Robert Malay

N.H. School Administrative Unit 29 Superintendent Robert Malay is shown in a bus at Keene Middle School in September.

Students in N.H. School Administrative Unit 29 who have been learning remotely since the fall can continue to do so through the end of the academic year.

But depending on grade level and staffing numbers, children might not be able to switch from in-person to remote classes when all SAU 29 schools resume full on-site instruction May 3, Superintendent Robert Malay said.

“It’s not really a clear hard yes or no,” he said Monday. “It really depends on [staff] capacity.”

Overall, Malay said anyone who wants to change instructional models for their children should work with their principals and guidance counselors. As SAU 29 prepares to offer full in-person classes, though, he added that “there hasn’t been a mass wave” of parents requesting to shift from in-person to remote learning.

“So, there certainly are small, small pockets of folks who have inquired about it,” Malay said. “And all our building principals are providing guidance for families who are asking one way or another.”

At the start of the school year, the families of about 18 percent of SAU 29’s roughly 4,200 students chose for them to learn fully remotely, a figure that today is closer to 13 or 14 percent, Malay said. Families have been able to switch from remote learning to hybrid or in-person classes throughout the year.

Some districts in SAU 29 — which covers Chesterfield, Harrisville, Keene, Marlborough, Marlow, Nelson and Westmoreland — have already returned to five days a week of in-person classes.

Keene and other districts still operating under hybrid models received a waiver from the state last week allowing them to resume full in-person classes after next week’s spring break, instead of Monday. That’s when Gov. Chris Sununu’s order that all K-12 public schools statewide hold in-person classes five days a week took effect.

Sununu’s executive order, which he announced earlier this month, allows districts to continue to offer a remote option for students who aren’t yet comfortable returning to in-person classes during the COVID-19 pandemic.

“We felt it was very important to continue the remote [option] for those that have requested that from the get-go, and not cut that off entirely,” Malay said. “So, finding ways to continue that was one of our most significant challenges, and I think that we have suitably done that, or at least been able to do that to get to the end of the school year at all of our school levels.”

The main issue with adding more students who are fully remote, Malay said, is figuring out how to deploy staff members to offer full in-person classes, while still having adequate staffing to lead remote courses.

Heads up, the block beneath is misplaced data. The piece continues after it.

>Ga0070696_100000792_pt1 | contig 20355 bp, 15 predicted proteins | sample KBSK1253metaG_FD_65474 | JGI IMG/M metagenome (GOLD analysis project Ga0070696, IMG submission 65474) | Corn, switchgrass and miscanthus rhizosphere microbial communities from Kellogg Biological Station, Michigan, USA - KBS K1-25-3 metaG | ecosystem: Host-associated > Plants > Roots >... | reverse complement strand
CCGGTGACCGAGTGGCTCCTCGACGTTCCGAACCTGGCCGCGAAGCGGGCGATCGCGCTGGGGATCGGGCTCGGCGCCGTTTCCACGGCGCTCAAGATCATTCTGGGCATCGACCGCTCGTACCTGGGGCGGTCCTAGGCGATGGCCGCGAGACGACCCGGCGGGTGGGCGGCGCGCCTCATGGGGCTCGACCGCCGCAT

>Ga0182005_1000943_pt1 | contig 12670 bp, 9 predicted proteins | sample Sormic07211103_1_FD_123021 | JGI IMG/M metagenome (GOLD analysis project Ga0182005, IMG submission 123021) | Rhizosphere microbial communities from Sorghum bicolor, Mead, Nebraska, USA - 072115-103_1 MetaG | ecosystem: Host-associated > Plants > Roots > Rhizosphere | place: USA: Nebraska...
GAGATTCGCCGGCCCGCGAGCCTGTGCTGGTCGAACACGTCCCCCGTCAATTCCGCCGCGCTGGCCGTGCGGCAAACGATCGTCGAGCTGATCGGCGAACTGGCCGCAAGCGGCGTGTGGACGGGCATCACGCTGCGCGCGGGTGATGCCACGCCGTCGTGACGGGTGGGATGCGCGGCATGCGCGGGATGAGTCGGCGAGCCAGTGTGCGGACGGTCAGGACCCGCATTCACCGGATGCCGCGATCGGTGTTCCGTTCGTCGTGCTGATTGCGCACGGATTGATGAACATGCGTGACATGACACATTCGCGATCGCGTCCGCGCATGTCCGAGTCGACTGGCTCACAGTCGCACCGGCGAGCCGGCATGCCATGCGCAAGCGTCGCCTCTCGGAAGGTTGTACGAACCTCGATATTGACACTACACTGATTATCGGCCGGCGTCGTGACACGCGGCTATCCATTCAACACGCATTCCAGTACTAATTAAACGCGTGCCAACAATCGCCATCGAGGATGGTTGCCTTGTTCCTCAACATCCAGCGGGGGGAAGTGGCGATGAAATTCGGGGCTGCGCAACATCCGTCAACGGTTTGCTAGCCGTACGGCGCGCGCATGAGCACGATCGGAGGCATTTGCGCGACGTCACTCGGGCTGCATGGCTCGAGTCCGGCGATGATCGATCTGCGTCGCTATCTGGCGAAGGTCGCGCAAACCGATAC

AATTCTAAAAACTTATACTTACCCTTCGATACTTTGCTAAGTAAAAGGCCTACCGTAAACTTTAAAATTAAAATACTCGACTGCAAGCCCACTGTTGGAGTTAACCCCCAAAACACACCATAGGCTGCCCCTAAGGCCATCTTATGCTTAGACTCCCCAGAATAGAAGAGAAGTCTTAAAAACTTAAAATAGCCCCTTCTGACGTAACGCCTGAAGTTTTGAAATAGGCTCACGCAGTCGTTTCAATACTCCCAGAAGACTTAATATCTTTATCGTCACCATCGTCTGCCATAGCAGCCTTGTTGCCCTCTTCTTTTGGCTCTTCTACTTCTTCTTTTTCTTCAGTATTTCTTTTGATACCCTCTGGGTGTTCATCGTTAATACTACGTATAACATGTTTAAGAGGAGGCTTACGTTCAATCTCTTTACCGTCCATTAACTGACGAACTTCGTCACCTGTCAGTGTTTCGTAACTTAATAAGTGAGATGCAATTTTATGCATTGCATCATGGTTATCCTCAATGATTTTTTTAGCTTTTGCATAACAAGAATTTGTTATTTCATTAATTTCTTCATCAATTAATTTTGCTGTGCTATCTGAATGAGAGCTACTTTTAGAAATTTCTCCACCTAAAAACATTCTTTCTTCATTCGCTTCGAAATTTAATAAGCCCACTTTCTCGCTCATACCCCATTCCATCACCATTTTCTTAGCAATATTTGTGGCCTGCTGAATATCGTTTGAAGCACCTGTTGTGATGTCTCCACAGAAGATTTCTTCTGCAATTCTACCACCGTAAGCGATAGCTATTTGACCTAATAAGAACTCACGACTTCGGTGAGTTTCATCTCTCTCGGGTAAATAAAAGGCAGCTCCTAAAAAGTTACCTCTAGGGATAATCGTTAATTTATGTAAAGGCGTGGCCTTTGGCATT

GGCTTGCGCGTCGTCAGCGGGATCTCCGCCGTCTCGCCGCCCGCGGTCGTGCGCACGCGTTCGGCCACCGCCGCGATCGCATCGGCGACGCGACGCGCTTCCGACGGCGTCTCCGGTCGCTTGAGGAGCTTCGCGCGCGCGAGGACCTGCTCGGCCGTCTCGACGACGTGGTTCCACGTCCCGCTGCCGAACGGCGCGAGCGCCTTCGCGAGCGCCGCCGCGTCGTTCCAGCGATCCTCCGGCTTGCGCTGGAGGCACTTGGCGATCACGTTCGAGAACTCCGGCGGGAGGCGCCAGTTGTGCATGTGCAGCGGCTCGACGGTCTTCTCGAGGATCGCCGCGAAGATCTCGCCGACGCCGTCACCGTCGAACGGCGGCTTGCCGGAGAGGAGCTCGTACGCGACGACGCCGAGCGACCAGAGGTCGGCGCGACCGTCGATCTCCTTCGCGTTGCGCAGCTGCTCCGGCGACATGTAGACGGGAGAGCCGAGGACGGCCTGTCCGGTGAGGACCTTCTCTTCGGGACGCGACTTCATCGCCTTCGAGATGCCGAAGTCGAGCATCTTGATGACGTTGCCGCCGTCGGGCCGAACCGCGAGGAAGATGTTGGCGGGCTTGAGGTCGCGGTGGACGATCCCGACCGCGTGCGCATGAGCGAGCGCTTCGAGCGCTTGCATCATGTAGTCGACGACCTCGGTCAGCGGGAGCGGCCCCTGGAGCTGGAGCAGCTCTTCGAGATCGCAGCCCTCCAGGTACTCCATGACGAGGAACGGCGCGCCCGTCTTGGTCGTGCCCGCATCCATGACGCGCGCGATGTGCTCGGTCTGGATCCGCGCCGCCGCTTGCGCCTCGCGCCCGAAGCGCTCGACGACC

“Quite honestly, it’s not easy maintaining and running two different learning platforms when your staffing levels were already set by your budget in March of 2020,” he said. “So, the fact that they were able to do that up until this point, and find ways to make that happen to the end of the school year, is a credit to just how hard people are working to provide as much as they can for all of our students.”

The challenge is most prominent at Keene Middle School, he added, where, for example, two math teachers per grade level have taught remote classes while the school has offered hybrid learning. Starting May 3, when students begin coming in for in-person classes five days per week, that model will have to change.

“When we make this shift, we’re going to only have the ability for one teacher to be able to teach the 6th-, 7th- and 8th-grade levels” remotely, Malay said. “So that one teacher will be doing all three levels, as opposed to having six teachers teaching the math classes remotely when we were in the hybrid model.”

As a result, Keene Middle School likely can’t accommodate additional remote students for the time being. But SAU 29 leaders have committed to reviewing staff capacity continuously and requests from families who want to switch to remote learning, Malay said.

To help with staffing levels throughout SAU 29, Malay said districts are working with Keene State College to find upper-level education students to work in the schools as substitutes and in a variety of support staff roles. SAU 29 doesn’t have a target of how many Keene State students it wants to find for these positions, Malay said, but is instead focused on ensuring they will be available through the end of the school year.

“We don’t want to bring someone on for a week or two weeks, and then they go back home, wherever that might be,” Malay said. “We really want them to commit to the end of the school year. So that’s what we’re doing; we’re working this week and into next week over the vacation to nail down who will be available all the way through the end of the school year.”

Jack Rooney can be reached at 352-1234, extension 1404, or Follow him on Twitter @RooneyReports.